English indie-pop artist Amber Bain, better known to the world as The Japanese House, has taken her time to get to this point in her career. Getting her career under way in earnest in 2015, she released her first EP Pools To Bathe In. She followed that up with three more and plaudits from critics and fans alike, creating an excitement for her debut album that arrived today. Good At Falling builds on her past work and synthesizes it into a more complete thought, delivering a poignant telling of a heartbreak.
Good At Falling kicks off with something quite different, entering the autotuned, robotic territories of alt-dance pop that one might find with P.C. Music. It accentuates the pain of lines like “I suffer when she suffers,” showing that this pain is mutual, something that we all can relate to.
It then picks up with two of the album singles “Maybe You’re The Reason” and “We Talk All The Time” to pick up the energy, but still remain grounded in the overall sadness of the album “every time I try to figure it out, you’re the only one I can think about,” she sings on "Maybe You're The Reason." This is the most obviously felt on “We Talk All The Time” with the line “We don’t fuck any more, but we talk all the time, so it’s fine” that hits like a ton of bricks or that first time you hear your significant other say, “I don’t think it's going to work.”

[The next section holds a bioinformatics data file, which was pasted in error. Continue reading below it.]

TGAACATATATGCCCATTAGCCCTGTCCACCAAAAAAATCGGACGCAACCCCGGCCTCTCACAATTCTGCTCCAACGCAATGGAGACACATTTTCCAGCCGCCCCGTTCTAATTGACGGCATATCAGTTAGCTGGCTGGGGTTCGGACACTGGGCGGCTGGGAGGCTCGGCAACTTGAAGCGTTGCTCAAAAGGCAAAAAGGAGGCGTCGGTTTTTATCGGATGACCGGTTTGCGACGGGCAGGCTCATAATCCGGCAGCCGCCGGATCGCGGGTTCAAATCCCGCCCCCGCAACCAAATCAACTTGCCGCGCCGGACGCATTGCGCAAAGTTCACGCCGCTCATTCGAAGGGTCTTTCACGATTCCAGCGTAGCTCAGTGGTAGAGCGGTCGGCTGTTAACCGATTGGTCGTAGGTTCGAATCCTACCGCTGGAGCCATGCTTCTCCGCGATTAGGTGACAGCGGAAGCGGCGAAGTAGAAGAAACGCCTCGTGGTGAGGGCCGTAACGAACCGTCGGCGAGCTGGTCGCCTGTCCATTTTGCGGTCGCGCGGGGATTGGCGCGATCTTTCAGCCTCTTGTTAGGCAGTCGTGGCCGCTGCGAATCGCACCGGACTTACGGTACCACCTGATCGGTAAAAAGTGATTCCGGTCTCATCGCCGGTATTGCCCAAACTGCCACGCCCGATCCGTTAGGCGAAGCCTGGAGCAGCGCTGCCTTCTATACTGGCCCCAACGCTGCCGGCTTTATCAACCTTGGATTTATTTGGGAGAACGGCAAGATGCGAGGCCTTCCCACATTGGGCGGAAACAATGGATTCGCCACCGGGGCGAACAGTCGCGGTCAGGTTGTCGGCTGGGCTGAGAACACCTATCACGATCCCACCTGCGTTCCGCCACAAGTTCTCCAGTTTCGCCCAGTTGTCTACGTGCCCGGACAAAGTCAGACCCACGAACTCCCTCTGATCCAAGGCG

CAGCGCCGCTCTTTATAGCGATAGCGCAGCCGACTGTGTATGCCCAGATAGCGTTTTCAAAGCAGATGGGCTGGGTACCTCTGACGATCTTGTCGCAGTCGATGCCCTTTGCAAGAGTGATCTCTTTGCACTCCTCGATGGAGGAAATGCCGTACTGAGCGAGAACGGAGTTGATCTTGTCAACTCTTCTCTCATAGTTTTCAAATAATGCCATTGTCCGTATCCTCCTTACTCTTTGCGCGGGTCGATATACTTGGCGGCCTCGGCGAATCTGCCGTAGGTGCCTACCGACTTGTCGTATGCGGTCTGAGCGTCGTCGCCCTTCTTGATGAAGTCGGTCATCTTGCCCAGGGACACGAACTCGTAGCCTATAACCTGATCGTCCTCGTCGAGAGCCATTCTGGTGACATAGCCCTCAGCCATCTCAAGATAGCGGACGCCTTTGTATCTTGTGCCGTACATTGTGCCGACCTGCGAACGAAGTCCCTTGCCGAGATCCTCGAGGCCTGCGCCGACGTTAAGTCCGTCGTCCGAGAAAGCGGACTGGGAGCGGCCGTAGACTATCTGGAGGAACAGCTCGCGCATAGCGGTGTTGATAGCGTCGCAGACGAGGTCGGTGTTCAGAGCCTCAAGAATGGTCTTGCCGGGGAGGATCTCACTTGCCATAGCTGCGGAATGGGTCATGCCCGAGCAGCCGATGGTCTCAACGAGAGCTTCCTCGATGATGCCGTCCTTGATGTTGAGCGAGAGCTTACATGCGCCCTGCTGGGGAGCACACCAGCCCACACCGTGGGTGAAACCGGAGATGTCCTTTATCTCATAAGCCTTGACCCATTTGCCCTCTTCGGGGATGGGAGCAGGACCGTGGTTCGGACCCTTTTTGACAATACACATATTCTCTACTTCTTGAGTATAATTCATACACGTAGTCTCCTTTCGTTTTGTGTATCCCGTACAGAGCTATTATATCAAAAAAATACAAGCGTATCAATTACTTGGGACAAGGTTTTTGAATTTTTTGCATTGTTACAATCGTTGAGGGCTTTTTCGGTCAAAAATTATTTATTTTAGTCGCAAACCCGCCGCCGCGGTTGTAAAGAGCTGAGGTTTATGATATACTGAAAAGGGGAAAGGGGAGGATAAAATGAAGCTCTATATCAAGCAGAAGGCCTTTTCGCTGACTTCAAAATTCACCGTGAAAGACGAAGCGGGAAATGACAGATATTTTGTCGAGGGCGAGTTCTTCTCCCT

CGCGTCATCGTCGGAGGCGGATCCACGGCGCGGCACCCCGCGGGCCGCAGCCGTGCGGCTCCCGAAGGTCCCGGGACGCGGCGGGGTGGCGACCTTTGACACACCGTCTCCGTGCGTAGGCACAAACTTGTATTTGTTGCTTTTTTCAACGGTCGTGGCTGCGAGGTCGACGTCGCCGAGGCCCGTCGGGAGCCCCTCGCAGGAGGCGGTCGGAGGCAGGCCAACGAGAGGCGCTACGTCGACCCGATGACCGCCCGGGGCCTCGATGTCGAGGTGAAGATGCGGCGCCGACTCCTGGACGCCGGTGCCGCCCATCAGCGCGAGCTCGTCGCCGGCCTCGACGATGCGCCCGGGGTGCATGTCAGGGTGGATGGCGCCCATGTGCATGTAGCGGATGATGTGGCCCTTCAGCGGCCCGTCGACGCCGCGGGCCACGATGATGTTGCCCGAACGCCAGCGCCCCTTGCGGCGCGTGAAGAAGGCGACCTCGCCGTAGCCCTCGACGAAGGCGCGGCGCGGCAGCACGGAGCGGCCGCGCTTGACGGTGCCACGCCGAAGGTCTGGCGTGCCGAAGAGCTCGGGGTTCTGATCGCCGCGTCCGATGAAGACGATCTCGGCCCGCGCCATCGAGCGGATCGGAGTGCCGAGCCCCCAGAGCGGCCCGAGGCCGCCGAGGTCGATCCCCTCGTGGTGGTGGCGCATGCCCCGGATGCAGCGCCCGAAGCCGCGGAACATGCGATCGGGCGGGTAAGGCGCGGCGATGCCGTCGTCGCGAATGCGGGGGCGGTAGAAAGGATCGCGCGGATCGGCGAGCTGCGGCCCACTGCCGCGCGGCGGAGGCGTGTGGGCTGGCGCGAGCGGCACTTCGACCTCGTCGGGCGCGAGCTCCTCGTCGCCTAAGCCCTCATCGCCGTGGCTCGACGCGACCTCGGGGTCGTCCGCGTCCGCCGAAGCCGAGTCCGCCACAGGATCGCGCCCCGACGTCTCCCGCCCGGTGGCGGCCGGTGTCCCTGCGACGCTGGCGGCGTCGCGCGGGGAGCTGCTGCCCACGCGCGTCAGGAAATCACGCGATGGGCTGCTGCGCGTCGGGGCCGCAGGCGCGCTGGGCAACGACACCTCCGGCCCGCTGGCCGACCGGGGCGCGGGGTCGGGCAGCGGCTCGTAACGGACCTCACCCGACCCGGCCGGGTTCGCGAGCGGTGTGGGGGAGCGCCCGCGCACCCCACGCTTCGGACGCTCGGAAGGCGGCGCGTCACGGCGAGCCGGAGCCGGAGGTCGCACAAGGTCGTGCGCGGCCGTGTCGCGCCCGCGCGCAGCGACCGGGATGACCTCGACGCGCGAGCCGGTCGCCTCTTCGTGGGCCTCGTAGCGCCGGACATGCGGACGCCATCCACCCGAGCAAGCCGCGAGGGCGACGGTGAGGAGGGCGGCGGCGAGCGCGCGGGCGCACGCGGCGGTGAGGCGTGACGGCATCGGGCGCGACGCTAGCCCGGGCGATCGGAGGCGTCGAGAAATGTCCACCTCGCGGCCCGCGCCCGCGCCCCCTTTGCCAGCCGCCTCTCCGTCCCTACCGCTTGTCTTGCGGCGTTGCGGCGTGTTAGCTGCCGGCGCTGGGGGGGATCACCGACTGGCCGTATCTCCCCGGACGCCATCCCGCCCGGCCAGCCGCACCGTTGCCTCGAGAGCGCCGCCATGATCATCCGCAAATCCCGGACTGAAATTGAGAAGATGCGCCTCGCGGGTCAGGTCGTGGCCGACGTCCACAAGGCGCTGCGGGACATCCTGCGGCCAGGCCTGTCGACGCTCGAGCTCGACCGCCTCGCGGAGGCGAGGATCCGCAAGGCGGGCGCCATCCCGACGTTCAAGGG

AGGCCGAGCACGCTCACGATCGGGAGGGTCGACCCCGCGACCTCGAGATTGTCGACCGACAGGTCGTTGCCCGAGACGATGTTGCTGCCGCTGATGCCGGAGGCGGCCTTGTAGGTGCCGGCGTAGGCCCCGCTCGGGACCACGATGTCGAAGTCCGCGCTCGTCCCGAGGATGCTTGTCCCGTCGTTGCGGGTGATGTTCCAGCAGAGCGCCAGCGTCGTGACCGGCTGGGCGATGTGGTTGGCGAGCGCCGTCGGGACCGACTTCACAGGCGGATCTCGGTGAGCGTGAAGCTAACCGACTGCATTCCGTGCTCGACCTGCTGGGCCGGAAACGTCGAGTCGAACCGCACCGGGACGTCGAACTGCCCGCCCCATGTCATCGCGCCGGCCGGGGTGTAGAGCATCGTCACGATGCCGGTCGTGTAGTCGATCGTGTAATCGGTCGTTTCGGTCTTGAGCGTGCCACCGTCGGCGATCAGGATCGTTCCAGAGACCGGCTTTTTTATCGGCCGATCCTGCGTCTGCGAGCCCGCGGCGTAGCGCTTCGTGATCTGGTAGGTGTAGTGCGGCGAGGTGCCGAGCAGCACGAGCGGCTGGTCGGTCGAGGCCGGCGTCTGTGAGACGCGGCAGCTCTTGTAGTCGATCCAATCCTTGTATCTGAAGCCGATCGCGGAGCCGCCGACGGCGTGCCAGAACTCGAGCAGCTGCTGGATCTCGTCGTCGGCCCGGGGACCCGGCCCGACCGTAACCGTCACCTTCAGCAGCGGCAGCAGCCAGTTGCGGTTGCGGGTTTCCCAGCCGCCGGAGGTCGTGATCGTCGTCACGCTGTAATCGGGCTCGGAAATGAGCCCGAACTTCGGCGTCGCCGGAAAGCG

Just as many breakup albums serve as honest and cathartic writing outlet for the artist, Bain eventually finds herself reaching her way out of this abyss. She comes to terms with how this relationship ended and what was to come on the other side. there is growth towards happiness with the pre-chorus she sings on "Lilo," “and Gemma told me that she met someone / It was the person I'd been counting on / It felt good, it felt transitional / A feeling I'd been waiting on."
She addresses other parts of her life as well, like a friend who died on "You Seemed So Happy." The song is meant to sound happy, but it reflects the darkness that actually lies within many of us.
Her forlorn vocals at times can serve to counterbalance the instrumentals, like on “somethingfartoogoodtofeel,” with its galloping drums and chugging guitar. Even in these sad moments, there always feels like there is a spark of joy, even if it isn’t in her voice. It could be the twang of an electric guitar or a pop hook that brings her songs different life than a lot of other songwriters for more of an indie-pop feel. These are well-written, well produced and well-performed from front to back. Don’t be shocked to see Good At Falling hold up at the end of the year with the best of the best. For a debut, you can't ask for much more.
Get your copy here.